An NFT Timeline

NFTs may seem like a new fad but they actually go back way further than most people know – by almost ten years!


Back in 2012 just after Bitcoin started gaining traction, a project called Colored Coins popped up, representing the earliest example of NFTs. However, since the Bitcoin blockchain was not designed to support unique tokens the coins failed to maintain value.

2014 – 2016

Soon after, a digital asset trading company called Counterparty built a platform upon which users could create tradable NFT-based collectibles. This led to the launch of several digital card games like Spells of Genesis, Force of Will, and even a collection of Rare Pepe memes. Still, NFTs remained largely underground until the Ethereum network burst onto the scene in 2017.


With Ethereum came far greater functionality in respect to blockchain development and, in particular, smart contracts. Ethereum made it possible for coders to quickly and easily build decentralized applications that users could interact with using ETH tokens to fuel the network.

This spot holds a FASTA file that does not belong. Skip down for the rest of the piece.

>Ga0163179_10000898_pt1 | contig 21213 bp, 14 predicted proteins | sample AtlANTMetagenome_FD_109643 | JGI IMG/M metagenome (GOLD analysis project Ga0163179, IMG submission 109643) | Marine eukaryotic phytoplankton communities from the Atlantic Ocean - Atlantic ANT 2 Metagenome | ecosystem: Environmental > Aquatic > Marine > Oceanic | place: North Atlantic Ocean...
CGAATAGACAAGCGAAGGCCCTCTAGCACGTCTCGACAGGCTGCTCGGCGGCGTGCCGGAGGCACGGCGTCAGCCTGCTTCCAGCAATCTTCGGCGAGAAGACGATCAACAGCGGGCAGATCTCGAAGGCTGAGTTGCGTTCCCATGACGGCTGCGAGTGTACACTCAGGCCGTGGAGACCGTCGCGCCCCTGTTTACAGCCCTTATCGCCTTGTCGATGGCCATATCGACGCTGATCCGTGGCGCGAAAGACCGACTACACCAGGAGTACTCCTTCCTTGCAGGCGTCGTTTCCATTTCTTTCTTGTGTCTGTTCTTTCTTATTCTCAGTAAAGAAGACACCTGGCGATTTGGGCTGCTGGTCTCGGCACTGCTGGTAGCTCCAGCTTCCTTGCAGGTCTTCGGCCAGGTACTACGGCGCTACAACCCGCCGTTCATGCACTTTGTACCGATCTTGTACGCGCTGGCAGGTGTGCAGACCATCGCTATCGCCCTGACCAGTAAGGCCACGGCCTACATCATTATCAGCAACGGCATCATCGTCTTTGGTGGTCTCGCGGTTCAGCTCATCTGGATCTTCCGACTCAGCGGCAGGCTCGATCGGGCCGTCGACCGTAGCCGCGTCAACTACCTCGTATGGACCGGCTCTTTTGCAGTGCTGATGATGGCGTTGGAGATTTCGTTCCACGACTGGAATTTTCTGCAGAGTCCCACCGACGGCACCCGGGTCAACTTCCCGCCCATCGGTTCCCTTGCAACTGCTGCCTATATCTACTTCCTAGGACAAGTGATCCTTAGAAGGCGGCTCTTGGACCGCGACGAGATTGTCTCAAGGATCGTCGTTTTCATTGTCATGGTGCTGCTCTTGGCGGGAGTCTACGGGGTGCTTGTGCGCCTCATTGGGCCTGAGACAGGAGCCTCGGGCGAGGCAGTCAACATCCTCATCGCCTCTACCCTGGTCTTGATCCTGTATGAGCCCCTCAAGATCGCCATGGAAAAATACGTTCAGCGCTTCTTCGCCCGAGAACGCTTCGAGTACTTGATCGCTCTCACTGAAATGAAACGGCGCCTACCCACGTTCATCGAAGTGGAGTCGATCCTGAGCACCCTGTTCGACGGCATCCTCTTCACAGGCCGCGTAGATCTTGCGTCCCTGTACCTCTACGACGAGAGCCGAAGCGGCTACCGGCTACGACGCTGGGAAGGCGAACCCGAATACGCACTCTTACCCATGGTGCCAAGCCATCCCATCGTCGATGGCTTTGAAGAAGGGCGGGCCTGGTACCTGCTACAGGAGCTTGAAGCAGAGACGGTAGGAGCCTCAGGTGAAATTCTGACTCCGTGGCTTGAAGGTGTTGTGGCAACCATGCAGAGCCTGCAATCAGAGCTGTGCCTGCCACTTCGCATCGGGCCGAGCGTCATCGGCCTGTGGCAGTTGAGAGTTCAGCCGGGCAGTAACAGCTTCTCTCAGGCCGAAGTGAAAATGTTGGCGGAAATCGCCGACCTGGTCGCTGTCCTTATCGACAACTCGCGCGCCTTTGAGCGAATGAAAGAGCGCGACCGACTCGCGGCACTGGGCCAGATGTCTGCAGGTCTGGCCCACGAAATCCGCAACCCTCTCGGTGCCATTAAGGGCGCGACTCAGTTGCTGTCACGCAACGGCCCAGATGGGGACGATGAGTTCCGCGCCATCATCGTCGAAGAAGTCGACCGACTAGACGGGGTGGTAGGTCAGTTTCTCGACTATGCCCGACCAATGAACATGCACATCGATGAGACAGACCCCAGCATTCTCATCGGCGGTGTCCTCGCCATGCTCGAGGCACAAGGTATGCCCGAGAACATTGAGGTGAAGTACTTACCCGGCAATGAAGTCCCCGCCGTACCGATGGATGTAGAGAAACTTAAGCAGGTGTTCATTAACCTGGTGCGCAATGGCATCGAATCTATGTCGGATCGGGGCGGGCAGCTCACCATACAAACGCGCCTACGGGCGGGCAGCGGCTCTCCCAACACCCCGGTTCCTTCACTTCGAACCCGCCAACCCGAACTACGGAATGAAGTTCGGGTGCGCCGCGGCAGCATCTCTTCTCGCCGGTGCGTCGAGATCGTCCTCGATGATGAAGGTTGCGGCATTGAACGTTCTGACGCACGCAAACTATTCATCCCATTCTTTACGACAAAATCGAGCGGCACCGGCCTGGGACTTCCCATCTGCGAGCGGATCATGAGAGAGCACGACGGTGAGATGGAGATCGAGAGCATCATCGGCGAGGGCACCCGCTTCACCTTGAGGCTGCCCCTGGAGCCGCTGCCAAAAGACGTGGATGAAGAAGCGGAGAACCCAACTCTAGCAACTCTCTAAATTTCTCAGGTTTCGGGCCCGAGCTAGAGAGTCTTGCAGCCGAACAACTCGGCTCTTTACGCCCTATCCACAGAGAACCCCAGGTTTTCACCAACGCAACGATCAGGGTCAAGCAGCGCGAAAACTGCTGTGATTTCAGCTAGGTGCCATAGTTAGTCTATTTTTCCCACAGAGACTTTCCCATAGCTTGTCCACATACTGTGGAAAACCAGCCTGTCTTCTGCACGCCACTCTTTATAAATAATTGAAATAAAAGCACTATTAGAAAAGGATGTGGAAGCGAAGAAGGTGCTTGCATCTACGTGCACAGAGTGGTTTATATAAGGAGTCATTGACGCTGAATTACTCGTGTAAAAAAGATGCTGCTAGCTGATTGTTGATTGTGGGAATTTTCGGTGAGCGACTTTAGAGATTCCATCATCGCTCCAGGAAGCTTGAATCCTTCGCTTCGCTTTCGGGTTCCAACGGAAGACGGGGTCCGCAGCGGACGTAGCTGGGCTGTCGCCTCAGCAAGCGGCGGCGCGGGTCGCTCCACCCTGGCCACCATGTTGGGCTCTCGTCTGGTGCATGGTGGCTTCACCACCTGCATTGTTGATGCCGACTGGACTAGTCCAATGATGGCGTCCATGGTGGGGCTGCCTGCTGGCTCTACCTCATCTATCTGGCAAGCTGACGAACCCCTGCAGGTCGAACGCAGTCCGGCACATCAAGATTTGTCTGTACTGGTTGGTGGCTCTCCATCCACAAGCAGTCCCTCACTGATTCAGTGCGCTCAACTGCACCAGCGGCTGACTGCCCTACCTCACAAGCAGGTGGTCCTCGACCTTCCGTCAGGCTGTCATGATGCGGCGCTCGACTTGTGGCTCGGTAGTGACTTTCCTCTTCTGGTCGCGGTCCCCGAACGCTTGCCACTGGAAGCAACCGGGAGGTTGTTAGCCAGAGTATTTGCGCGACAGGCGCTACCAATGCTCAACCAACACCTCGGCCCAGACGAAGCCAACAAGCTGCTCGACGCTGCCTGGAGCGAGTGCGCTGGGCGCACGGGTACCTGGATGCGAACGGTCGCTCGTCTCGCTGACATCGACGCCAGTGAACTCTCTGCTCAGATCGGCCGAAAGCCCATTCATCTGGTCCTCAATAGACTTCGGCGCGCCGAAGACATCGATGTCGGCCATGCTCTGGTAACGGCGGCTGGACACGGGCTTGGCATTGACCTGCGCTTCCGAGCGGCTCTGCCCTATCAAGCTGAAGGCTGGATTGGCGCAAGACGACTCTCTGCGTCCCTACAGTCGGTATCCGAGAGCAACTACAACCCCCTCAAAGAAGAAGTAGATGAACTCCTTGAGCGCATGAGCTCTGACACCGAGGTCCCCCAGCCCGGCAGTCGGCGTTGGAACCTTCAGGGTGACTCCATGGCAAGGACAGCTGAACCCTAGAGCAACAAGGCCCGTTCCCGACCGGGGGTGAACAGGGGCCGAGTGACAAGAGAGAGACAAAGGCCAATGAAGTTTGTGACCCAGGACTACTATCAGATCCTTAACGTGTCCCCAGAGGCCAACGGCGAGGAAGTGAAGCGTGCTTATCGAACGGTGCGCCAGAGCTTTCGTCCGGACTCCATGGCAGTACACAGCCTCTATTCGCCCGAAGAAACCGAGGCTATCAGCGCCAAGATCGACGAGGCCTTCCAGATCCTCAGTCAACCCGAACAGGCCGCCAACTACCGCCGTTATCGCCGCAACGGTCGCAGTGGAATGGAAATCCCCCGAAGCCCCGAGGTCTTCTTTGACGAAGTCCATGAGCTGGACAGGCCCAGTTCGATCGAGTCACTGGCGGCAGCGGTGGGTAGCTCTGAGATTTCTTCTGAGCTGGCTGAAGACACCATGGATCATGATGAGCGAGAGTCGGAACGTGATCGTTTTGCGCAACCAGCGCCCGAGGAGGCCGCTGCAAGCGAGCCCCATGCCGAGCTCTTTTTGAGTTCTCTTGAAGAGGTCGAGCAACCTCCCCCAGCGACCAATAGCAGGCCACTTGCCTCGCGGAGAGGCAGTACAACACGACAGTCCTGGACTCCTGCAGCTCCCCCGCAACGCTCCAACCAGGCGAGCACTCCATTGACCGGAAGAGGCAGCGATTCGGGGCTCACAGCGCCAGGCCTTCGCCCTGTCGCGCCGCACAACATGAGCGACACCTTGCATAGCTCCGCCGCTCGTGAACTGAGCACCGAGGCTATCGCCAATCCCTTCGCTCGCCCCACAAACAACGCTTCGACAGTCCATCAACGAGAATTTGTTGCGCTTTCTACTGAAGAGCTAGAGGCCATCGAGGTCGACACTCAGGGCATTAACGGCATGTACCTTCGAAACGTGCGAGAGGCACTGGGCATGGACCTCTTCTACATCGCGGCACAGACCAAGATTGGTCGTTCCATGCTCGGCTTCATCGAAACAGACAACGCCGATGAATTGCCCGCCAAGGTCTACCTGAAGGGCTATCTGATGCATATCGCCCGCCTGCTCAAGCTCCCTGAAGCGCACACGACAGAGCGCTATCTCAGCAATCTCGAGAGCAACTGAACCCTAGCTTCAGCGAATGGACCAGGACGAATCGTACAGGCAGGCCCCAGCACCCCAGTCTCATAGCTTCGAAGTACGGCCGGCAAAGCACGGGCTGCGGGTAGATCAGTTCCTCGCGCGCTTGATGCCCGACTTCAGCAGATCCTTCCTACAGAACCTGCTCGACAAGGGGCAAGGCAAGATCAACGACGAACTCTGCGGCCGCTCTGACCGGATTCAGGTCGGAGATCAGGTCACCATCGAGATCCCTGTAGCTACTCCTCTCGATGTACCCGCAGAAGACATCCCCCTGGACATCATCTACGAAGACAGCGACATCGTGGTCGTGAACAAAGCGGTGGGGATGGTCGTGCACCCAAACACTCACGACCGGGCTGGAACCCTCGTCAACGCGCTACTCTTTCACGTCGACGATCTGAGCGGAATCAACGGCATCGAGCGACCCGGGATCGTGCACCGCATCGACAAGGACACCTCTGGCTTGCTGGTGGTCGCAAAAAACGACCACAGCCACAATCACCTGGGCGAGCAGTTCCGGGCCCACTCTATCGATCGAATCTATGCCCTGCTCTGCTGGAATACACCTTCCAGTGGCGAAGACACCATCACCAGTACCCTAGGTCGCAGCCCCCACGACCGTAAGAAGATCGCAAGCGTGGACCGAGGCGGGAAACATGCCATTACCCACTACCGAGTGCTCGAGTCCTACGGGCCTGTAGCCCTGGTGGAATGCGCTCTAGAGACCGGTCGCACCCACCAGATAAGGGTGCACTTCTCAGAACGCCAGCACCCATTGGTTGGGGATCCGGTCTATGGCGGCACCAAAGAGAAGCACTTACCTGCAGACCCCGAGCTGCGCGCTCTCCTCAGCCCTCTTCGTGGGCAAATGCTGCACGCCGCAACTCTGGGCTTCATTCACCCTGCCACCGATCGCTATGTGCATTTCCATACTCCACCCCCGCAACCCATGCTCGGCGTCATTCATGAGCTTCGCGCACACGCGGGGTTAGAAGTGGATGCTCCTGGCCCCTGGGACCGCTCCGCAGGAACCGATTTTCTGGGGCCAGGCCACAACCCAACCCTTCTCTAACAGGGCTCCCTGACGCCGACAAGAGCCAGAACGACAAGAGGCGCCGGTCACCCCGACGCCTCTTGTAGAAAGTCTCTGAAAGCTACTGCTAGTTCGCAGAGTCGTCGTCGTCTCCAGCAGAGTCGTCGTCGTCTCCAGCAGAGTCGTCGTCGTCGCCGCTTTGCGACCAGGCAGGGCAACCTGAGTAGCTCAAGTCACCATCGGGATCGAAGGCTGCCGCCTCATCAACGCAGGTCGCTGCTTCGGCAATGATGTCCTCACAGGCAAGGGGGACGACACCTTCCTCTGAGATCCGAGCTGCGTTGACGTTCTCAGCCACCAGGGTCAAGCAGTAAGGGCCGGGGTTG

One of the earliest and still to this day most popular applications ever built on Ethereum is CryptoKitties, an NFT-collectibles game featuring digital cats. This game brought NFTs to the mainstream and at one point was so popular it almost crashed the entire Ethereum blockchain.

2018 – present

Nonetheless, soon after the release of CryptoKitties, the industry collapsed into a two-year-long bear market and NFTs went into hibernation. However, developers kept working behind the scenes and by the time the market recovered in late 2019, hundreds of NFT marketplaces existed. Platforms like OpenSea and Rare Bits are now leading the charge, while new technologies like decentralized finance (DeFi) make trading NFTs easier than ever before.

Currently, one of the most popular NFT projects is CryptoPunks, a selection of low-quality images of ‘punks’ dressed in different ways. Despite being around for almost four years, CryptoPunks recently found a new fanbase, with some works selling for upwards of $7 million.


What does an NFT actually represent?